Warning: The following sentence is going to anger many an F1 fan. The 2021 season was one the sport badly needed. Fresh off the back of the lightning-in-a-bottle effect of Drive To Survive Season 2 dropping right when the world stopped turning due to the global pandemic, it opened up the doors to the biggest rivalry F1’s had in almost a decade.
As much as Abu Dhabi left a bitter taste in the mouths of many, it’s hard to argue it wasn’t compelling. Both Mercs and Red Bull had cars that at times were best, Hamilton driving at the peak of his powers as Max pushed the subjective nature of stewarding to its absolute limit. 18 of the seasons’ 22 races were won by those two, and their tie entering the final round was only the second time it had happened in the sport’s then 71-year history.
This was meant to be the rivalry that crossed eras. Hamilton the transcendent star, the second chapter of his career carving out the sport’s greatest dominant run, vs Verstappen, the face of the new youth movement and brightest prospect since Michael Schumacher. Until it wasn’t.
2022 had Mercedes shoot for the moon with an ambitious “zero sidepod” concept that turned their car into a bouncy castle, while Red Bull nailed the major regulation shift. Verstappen’s now on pace for F1’s greatest single-season ever, while for Mercedes a podium is now considered a good day at the office.
And despite the massive gulf in performance, the flashes we’ve had between them have still produced fireworks. Verstappen smashing into Hamilton at Brazil last season was a stark reminder of days gone by. Hamilton had no problem squeezing Verstappen into a rare withdrawal in Australia this season. And now, there’s been a subtle war of words over the dreaded D-Word – Dominance.
During Austria’s pre-event media appearances, Hamilton suggested a bold idea – Put a limit on when teams can start developing the following year’s car in an attempt to rein in a dominant runner in the field. He said that it wasn’t targeting anyone in particular, but when Verstappen’s won 22 out of the last 31 races, he’s not fooling anyone.
It’s incredibly easy to call Hamilton a hypocrite given Lewis’ first eight V6-hybrid era seasons looked like, well… y’know, this:
79 Wins, 72 Pole Positions, 46 Fastest Laps, 128 Podiums, 6 World Championships
…But he has a point. In a sport that’s more self-aware than ever in trying to make itself more competitive via a cost cap and a sliding wind tunnel allowance scheme, the idea of staggering development to remove an advantage the big teams have is a noble one.
But there are some problems with that. First of all, it’d be impossible to enforce. If I bring a new front wing to a Grand Prix and run it, even if it’s meant to be on next year’s car, does that count? How do you look so closely at a factory’s work that you can specifically police what’s for the current car or the next one? And even if you could, as much as we as fans are more invested in the teams and drivers of F1 than ever before, this is still an engineering competition. And at what point do you breach the fundamental principle of this sport?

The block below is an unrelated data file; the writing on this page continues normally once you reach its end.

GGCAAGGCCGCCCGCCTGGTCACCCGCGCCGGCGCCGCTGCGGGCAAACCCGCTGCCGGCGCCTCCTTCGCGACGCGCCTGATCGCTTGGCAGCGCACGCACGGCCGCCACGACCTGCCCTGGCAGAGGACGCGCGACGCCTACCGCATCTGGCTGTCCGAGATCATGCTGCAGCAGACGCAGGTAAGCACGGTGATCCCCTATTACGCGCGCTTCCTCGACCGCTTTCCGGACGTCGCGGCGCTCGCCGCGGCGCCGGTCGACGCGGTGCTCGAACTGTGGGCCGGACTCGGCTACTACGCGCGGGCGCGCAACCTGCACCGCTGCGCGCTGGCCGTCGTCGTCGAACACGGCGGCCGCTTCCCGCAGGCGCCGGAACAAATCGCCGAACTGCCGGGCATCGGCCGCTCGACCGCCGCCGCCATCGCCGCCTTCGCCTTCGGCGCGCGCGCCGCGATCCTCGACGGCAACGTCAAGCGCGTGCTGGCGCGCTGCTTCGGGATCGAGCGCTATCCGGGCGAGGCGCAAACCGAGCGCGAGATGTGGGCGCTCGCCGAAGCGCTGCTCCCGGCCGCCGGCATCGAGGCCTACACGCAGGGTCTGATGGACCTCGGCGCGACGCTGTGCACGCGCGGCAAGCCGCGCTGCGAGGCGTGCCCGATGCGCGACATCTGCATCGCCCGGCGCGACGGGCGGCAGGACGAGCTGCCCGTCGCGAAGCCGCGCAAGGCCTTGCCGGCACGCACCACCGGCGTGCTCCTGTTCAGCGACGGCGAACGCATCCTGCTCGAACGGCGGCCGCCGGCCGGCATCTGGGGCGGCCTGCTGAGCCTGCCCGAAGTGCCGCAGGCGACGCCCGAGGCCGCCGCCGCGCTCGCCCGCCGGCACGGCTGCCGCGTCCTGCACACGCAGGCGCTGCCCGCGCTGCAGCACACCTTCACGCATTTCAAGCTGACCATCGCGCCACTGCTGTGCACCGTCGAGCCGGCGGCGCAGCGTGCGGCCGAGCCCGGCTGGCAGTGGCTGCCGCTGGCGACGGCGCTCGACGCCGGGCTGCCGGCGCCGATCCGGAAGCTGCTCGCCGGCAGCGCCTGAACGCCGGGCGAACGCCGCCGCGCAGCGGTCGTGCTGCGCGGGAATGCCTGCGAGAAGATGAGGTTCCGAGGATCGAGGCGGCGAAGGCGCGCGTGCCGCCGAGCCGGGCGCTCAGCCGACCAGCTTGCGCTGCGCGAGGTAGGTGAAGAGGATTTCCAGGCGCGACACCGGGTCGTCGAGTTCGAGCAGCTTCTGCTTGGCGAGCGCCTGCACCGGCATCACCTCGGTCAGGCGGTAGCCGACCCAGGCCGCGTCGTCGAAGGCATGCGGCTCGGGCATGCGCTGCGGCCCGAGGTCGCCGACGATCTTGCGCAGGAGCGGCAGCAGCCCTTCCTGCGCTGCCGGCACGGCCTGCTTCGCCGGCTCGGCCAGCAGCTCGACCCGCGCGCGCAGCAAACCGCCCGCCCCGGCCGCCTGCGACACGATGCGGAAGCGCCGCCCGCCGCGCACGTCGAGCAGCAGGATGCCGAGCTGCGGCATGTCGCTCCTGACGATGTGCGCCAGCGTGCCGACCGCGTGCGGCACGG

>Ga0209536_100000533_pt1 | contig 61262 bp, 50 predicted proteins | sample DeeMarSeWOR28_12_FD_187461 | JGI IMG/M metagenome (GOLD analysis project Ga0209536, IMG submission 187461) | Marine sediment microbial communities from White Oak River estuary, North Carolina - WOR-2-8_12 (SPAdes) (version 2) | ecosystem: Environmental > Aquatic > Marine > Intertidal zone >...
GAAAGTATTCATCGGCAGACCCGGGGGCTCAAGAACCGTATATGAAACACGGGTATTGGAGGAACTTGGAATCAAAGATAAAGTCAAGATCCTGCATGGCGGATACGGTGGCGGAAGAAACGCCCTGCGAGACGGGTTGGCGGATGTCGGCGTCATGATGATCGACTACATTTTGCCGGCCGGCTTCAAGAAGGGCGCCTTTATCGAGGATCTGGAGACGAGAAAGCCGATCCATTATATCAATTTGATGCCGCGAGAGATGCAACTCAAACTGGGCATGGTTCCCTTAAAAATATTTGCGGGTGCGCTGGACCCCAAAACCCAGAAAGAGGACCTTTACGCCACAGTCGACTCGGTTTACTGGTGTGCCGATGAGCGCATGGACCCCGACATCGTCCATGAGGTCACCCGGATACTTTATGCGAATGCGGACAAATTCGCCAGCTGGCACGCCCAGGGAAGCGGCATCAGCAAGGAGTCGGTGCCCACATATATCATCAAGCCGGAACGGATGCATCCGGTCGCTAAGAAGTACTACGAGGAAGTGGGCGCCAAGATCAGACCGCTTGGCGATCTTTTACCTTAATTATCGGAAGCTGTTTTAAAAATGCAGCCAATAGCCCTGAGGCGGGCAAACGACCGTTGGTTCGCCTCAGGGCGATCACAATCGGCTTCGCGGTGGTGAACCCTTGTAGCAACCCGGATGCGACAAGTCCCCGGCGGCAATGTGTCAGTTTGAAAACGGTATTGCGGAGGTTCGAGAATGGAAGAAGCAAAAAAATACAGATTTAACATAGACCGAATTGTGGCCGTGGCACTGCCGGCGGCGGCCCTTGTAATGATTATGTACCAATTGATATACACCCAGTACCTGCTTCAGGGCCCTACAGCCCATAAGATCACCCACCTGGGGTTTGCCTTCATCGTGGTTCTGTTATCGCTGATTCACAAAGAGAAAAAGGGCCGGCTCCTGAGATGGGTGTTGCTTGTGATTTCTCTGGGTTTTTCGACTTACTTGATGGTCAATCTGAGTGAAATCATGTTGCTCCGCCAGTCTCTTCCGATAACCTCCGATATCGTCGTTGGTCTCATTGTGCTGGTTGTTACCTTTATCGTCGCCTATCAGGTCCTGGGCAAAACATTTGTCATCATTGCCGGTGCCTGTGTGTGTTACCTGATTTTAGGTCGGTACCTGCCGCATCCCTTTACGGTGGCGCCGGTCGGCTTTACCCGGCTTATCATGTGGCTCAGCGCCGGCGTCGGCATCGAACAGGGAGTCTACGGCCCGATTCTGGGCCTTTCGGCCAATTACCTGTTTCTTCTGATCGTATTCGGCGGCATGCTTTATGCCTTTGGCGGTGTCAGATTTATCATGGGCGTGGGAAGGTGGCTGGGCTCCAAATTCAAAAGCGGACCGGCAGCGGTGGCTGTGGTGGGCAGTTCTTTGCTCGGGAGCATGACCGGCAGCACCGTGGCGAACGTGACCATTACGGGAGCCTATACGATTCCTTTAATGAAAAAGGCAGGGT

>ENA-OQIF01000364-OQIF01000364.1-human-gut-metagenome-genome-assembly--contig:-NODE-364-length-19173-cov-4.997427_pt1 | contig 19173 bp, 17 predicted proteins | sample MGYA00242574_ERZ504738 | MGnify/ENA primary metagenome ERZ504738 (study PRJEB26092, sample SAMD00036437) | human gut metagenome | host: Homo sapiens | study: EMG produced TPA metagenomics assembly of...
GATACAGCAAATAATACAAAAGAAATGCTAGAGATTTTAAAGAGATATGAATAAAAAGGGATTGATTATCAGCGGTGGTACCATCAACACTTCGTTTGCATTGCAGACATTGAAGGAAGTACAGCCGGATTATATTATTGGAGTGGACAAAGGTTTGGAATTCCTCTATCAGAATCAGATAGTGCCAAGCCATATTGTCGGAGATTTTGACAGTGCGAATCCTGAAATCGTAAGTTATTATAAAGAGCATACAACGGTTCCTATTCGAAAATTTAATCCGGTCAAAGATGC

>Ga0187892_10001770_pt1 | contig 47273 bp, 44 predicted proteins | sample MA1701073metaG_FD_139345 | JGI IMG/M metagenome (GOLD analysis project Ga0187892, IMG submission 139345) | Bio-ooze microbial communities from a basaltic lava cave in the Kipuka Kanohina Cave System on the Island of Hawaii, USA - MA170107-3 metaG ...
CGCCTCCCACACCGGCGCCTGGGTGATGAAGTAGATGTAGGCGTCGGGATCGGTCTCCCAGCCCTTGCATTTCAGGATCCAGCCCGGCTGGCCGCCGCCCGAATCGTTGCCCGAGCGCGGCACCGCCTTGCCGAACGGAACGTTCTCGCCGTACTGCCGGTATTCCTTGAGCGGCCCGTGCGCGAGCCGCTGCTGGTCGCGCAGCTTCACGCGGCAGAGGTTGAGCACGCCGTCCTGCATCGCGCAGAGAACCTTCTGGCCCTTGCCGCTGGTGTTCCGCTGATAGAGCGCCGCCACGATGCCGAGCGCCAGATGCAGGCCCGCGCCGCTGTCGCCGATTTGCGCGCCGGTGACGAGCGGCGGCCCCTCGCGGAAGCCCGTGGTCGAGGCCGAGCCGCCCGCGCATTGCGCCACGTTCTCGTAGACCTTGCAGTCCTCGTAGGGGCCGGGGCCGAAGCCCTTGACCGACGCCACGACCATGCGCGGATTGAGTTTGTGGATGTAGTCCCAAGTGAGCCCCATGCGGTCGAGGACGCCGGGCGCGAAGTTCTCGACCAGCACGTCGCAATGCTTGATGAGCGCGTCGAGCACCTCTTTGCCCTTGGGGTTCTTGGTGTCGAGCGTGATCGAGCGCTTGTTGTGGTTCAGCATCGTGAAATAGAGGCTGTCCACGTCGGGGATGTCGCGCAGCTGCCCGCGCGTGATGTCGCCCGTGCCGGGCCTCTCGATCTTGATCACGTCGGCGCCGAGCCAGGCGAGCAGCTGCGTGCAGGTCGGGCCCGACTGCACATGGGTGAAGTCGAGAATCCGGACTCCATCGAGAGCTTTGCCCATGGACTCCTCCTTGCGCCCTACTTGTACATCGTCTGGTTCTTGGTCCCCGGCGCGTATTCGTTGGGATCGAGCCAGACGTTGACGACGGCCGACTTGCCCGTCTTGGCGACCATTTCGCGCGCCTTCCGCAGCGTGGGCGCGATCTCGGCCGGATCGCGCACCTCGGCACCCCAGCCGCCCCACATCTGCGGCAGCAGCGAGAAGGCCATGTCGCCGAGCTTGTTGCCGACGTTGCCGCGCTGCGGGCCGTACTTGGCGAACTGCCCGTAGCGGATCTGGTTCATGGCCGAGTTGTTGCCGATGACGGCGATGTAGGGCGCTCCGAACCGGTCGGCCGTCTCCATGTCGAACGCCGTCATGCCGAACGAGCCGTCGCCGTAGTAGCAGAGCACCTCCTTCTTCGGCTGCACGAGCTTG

When Verstappen responded with an unsurprisingly blunt rejection of the idea, citing Lewis’ own dominance as justification – it’d also be easy to forget that Hamilton was able to avoid some of that anti-dominance talk because he had the added difficulty of a competitive teammate in Nico Rosberg, and then a genuine antagonist for a couple of years in Sebastian Vettel—reminder: Max Verstappen won last year’s championship by 146 points.
Call this for what it is, and forgive me for using such a dirty word when it comes to sports discourse – politicians playing politics.
If you’re Max Verstappen, you want the best position to win for as long as you can now you’ve finally climbed the mountain. Most people would. And if you’re Lewis Hamilton, a man in his Age 38 season openly chasing that elusive eighth title and the final major counting record left in the books, you’d use your clout and influence (probably the greatest of any single driver ever) to try and bring yourself back into play, even if it might make you look a little silly to those who wear orange every week or so.
And it wouldn’t be Hamilton vs Verstappen without a bit more on-track playfighting as Hamilton accidentally blocked Verstappen at the end of the Sprint Shootout’s first session, only for Max to immediately retaliate, en route to Lewis starting said Sprint from 18th. Like two siblings fighting for the first go on the new PlayStation on Christmas Day.
Until Mercedes closes the gap to Red Bull, or the sport forces the issue via the new power units or a regulation change sooner than that, this is how this rivalry is going to continue to develop. Because, above all else, if there’s one thing both these men are still world-class at, it’s pettiness.
And that, my friends, makes racing’s world go round.